Harlan County was hit with the worst flooding it's seen this decade Saturday night into Sunday.

County Judge Executive Dan Mosley said for this area, flooding is the most serious natural disaster possible.

He declared a state of emergency for Harlan County Saturday after flooding hit the area "catastrophically" hard for the first time since 2002.

The county closed three of its nine floodgates Saturday.

It hasn't closed that many in 16 years.

"We saw the waters crest about 2:30 a.m. due to another heavy band of rainfall that came through between 3 and 6 a.m.," said Mosley. "The river actually started rising again but it has stabilized as of about 10 o'clock this morning."

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About 30 or 40 people were rescued from flooding homes, and a handful were rescued from flooded cars.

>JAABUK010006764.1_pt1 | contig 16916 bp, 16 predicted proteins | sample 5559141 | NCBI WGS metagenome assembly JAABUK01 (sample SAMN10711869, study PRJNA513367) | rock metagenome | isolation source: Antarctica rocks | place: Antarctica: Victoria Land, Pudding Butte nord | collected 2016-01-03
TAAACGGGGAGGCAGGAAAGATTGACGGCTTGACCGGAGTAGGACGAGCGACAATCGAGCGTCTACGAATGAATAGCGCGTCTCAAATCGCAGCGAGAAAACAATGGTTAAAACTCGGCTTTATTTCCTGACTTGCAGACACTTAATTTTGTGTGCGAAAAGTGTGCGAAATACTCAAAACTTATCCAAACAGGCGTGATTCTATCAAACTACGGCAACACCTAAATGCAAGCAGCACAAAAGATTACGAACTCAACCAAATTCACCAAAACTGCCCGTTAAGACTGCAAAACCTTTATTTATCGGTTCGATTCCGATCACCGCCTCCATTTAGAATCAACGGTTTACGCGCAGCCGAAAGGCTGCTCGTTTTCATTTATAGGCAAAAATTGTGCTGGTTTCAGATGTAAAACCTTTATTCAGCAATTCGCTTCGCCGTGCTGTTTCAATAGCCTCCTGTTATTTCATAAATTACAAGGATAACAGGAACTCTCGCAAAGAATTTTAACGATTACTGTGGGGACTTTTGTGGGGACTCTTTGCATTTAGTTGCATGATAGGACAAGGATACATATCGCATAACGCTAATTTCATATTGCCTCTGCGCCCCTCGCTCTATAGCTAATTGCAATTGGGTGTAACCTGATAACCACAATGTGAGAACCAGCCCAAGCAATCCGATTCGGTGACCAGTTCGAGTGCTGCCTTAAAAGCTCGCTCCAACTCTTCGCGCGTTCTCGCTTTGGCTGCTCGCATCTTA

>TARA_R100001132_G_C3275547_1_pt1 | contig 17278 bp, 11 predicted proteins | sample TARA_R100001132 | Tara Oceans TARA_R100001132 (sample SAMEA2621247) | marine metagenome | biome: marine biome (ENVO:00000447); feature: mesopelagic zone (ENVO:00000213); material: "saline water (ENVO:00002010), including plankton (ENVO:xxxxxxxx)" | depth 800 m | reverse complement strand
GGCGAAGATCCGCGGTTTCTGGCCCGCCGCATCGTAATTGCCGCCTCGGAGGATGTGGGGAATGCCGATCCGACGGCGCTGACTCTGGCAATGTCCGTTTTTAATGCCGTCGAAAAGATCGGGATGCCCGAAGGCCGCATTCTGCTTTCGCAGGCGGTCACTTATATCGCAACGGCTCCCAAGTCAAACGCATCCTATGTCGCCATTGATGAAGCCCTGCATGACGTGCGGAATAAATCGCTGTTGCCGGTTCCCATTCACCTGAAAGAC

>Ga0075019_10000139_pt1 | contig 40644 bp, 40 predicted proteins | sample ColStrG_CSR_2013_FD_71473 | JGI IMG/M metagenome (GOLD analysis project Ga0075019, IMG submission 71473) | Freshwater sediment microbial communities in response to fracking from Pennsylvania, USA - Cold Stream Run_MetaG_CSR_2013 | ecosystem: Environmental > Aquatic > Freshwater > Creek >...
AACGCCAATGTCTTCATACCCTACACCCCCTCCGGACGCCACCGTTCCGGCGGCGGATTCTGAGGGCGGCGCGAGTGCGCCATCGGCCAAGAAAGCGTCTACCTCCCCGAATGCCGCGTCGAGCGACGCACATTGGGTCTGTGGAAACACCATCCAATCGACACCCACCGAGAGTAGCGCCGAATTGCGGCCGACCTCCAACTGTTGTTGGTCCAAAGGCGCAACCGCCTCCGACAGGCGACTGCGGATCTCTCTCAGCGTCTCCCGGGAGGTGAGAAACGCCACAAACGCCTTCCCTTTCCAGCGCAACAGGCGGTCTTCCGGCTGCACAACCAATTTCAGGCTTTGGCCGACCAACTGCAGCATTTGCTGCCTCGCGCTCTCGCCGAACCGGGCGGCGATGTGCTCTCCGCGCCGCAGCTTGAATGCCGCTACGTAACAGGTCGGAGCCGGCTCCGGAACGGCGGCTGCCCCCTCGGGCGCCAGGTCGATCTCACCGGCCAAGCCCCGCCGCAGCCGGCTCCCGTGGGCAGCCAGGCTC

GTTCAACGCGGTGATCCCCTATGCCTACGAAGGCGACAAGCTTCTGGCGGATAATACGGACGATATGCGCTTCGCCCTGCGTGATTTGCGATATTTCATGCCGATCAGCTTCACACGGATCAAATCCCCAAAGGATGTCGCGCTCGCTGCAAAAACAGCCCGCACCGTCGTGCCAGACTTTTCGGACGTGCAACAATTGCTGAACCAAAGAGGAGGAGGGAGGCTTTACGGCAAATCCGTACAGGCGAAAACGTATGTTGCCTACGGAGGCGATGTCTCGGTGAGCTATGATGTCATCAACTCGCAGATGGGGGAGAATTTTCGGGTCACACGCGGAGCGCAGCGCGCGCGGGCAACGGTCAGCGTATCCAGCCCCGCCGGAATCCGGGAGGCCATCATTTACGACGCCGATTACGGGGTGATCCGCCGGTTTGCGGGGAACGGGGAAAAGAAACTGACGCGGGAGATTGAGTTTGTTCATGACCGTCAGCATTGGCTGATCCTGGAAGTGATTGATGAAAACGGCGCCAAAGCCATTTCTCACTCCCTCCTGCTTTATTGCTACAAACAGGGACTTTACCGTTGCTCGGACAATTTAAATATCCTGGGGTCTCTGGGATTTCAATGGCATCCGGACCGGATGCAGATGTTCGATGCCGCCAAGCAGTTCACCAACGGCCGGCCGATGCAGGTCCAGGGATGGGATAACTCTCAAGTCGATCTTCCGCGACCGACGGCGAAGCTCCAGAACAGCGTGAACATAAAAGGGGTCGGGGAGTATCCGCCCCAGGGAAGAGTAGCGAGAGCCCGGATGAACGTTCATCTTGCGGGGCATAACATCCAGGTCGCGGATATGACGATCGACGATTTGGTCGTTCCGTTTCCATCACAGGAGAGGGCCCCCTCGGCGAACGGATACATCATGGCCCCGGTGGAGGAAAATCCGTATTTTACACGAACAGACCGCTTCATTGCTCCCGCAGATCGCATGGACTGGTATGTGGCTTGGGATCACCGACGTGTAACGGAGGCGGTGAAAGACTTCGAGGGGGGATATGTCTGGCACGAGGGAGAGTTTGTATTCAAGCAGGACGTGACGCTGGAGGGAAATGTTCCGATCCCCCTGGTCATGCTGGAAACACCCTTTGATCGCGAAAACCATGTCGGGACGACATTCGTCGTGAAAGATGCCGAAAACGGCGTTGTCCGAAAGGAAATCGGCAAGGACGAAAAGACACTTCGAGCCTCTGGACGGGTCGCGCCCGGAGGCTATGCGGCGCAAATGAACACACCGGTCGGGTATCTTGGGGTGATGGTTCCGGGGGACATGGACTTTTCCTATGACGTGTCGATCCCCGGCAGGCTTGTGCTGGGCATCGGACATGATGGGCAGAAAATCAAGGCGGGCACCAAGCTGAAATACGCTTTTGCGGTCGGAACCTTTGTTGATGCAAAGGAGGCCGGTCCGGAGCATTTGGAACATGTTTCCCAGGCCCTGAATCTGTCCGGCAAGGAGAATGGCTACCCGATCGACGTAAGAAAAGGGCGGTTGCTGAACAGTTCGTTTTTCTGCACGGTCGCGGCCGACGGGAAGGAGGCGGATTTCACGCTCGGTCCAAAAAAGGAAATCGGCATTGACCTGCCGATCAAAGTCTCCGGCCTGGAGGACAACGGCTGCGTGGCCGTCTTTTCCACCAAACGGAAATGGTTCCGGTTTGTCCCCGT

No one in the county died as a result of the flooding.

Though helpful, the floodgates were not able to save all county homes from the rushing water.

Charles Hatmaker is one trailer home owner whose house, and car, flooded. Again. He remembers water getting above the roofs in 2002.

"If it would have continuously rained hard like it had been...this would have been under water," he said.

Hatmaker was one of about 300 people urged to evacuate as flood waters reached their peak Saturday night.

Shelters opened up across town as crews worked to clear the roadways so people could eventually make it home.

"It's a strain on resources, it's a strain on our personnel, but you know, public safety is our top priority, and that's what we're here to do first and foremost," said Mosley.

As clean up continues, Hatmaker and many others in Harlan County are left picking up the pieces of their waterlogged homes.

And through it all, they're staying strong.

"Harlan County people, we're tough," said Hatmaker. "We've went through more trials and tribulations than most and, Harlan County people are tough. Kentucky people are tough. We'll make it, this is just a mild setback."